Snakes of New Jersey: Part One
This article is a part of the "Wild New Jersey" Series, a column about nature by Samantha Verdi '23. For reference see previous articles:
- The Chronicles of The Frogs: The Shed Frogs, Part One
- The Chronicles of The Frogs: The Shed Frogs, Part Two
- Tree Frogs of New Jersey, Native and Non-Native
Snakes are a type of reptile that sparks curiosity or sometimes fear in people. Their uncanny way of moving from place to place and their strange feel makes them seem out of this world. Though they may be unsettling for some, snakes are a very key part of our ecosystem. Without them, rodent populations would rise significantly, as well as other populations of snake prey.
If you see a snake, stay at least five feet from it for your safety and the snake’s safety. If you respect its space and don't approach it you will very likely not get bitten. Snakes don't attack you, they defend themselves. If they feel threatened they may bite. The only time they may ‘attack’ you is if you smell like a prey item they would eat. This does not happen often with wild snakes because they fear people. If the snake is in your yard and you're uncomfortable with it, either wait for it to go away or call your local humane society to relocate it. Ways to make your home or property unappealing for snakes is to remove places they or their food source (most commonly rodents) would hide. Take away any piles of wood, rock, blocks, etc. Note that it is nearly impossible to ward off snakes from your home completely. If you get bitten by a snake, go to your doctor immediately, if you think you were bitten by a venomous one, call 911 immediately. Ways to prevent snake bites are to not put your hands or feet where you cannot see them (under a bush, rock, back deck, porch, etc). If a snake is hiding under one of those places and you do not see it, it may get scared and possibly bite.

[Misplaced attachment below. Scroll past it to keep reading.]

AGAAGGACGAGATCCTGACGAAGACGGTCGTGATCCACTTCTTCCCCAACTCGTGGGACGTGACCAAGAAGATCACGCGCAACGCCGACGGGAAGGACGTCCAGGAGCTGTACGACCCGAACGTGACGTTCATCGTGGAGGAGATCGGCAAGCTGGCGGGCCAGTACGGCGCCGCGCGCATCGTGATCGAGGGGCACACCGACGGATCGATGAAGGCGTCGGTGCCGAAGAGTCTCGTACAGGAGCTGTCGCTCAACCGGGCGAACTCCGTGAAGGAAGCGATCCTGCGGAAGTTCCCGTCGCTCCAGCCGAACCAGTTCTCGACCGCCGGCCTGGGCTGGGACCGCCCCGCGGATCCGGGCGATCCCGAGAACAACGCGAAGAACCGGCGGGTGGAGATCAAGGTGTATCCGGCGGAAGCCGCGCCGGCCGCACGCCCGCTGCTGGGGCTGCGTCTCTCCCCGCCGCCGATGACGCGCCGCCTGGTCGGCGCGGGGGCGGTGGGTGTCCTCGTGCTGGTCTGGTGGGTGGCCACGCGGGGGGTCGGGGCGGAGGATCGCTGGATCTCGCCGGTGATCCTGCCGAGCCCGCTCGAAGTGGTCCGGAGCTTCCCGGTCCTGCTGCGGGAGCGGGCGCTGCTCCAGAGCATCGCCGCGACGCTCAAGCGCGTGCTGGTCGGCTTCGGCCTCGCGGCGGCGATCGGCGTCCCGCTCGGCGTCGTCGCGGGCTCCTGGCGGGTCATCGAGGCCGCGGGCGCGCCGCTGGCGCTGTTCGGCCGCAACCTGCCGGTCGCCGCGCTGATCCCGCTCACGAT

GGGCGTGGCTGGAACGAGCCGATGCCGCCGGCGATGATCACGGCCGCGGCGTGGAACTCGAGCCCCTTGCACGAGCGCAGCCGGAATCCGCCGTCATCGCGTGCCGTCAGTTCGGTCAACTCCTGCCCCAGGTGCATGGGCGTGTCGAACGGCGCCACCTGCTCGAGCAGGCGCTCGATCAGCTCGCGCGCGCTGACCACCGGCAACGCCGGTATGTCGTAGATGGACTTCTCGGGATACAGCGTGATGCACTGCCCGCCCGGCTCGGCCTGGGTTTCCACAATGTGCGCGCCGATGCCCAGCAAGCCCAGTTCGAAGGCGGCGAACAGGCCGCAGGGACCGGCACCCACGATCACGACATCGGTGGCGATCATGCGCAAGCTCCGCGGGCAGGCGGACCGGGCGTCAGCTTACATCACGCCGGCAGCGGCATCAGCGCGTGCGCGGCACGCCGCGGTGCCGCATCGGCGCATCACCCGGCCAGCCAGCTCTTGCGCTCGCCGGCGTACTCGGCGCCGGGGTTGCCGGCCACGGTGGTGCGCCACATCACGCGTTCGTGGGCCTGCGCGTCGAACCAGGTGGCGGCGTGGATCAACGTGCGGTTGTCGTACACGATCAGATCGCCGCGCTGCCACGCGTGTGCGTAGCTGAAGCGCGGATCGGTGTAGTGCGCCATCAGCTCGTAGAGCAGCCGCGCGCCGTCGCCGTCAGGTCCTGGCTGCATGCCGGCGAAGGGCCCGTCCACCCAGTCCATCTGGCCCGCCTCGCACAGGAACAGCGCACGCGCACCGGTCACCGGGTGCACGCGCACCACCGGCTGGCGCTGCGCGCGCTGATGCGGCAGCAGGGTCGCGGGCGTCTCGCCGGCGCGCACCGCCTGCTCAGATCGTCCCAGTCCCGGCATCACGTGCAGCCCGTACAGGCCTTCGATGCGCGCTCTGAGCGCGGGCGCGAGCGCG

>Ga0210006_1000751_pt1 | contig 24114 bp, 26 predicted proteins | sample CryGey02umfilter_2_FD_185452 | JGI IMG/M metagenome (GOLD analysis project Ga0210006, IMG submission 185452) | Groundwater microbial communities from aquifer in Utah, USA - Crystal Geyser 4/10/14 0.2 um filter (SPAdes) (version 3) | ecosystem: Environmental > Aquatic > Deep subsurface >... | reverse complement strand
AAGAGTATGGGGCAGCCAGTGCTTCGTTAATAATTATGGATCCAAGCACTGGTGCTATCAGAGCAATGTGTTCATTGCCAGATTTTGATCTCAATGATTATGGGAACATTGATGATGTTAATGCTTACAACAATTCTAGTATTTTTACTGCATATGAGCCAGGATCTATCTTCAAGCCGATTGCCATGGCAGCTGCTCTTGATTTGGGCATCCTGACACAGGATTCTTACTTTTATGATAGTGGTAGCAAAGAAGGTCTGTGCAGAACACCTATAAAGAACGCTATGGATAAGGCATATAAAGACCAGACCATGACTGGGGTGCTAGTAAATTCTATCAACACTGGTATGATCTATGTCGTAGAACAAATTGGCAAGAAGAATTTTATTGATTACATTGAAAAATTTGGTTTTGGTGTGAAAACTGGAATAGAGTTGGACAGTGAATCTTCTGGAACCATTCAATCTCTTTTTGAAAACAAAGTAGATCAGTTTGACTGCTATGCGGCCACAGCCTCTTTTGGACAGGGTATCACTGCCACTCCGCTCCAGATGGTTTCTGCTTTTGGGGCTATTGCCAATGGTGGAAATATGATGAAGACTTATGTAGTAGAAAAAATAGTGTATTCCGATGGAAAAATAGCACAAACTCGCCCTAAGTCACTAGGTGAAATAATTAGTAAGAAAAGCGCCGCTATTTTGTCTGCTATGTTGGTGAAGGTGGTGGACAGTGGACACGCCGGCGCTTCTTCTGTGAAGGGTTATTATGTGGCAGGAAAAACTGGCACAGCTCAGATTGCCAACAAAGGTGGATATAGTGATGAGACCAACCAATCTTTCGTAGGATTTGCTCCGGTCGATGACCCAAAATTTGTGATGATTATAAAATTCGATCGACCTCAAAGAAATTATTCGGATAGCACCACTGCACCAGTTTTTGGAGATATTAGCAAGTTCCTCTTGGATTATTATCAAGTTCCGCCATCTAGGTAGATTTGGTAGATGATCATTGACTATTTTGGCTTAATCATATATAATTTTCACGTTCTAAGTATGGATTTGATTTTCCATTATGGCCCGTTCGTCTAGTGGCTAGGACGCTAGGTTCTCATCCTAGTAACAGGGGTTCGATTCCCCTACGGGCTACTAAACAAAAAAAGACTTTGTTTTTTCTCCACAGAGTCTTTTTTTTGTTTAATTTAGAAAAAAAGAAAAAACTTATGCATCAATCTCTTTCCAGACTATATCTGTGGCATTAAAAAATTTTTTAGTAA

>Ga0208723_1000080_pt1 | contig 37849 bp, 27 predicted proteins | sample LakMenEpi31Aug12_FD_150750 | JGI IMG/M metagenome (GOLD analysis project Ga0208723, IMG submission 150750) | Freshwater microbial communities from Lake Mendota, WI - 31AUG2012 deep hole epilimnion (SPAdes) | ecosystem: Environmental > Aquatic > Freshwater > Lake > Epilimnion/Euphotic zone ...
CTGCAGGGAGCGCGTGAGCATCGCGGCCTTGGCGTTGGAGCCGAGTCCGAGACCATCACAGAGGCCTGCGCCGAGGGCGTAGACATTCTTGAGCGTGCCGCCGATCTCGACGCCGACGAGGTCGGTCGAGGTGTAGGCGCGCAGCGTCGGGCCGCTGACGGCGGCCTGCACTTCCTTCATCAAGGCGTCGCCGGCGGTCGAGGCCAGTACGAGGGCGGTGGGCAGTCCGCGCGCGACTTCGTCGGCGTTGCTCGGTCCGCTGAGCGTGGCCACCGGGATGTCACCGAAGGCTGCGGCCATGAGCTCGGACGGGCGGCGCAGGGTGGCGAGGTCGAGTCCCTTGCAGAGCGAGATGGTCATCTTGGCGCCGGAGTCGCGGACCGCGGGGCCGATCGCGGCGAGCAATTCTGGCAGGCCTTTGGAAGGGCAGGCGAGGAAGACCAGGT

Do not kill snakes because under the under the NJ Endangered and Nongame Species Program, it is illegal to kill, collect, or hurt any of the 23 native snake species of New Jersey (*). Their populations are already threatened due to human development and deforestation (habitat loss).
Snakes exist in every continent but Antartica, with more than 3,000 species. New Jersey is home to 23 of these species. All of the species of snakes in New Jersey are on population decline, some more severe than others. The following are 6 of the 23 snakes of New Jersey.
1. Northern Water Snake (Nerodia sipedon sipedon): Not to be confused with the venomous Copperhead snake
- Conservation Status (in NJ): Not ranked as a threatened species, but protected under the NJ Endangered and Nongame Species Program (*).
- Adult size: about 24-55 inches, with females larger than males at adult size.
- Eggs: breed April to June, give birth to live young (no eggs) during late summer. Reach maturity at 3 years. Female births around 99 offspring.
- Colors/patterns: Brown with darker brown splotches. Can be grayish-brown in color. Dark brown square splotches running down the sides of the lower back. The older the individual gets, the more faded the colors and patterns get. The pupils of the eyes (the black part) are round, compared to the venomous copperhead’s pupils that are slits (similar to a cat).
- Habitat: freshwater streams, bogs, lakes, ponds, swamps, and marshes
- Diet: mostly amphibians and fish
- Distribution: Middle of Maine down to Mississippi, west to about Kansas and Wisconsin
- Cool Facts: When threatened, they may dive underwater and hide at the bottom of the body of water they are in. They can stay underwater holding their breath for 90 minutes. They have keeled (triangle shaped) scales.
2. Eastern Milk Snake (Lampropeltis triangulum triangulum):
- Conservation Status (in NJ): protected under the NJ Endangered and Nongame Species Program (*).
- Adult size: 24-36 inches, max size is 4 ft 25 inches. Males are typically larger than females.
- Eggs: females lay 4-12 eggs
- Colors/patterns: Varies in color and pattern, usually white or some type of off-white tan or gray with red/red-brown/brown large circular shaped blotches running down back with smaller circular shaped blotches in between.
- Habitat: Wooded slopes, hills, mountains, usually under rocks. They also inhabit fields, and sometimes riverbanks and other wooded areas.
- Diet: small mammals like mice, small birds, small reptiles or amphibians, and various insects like slugs and beetles.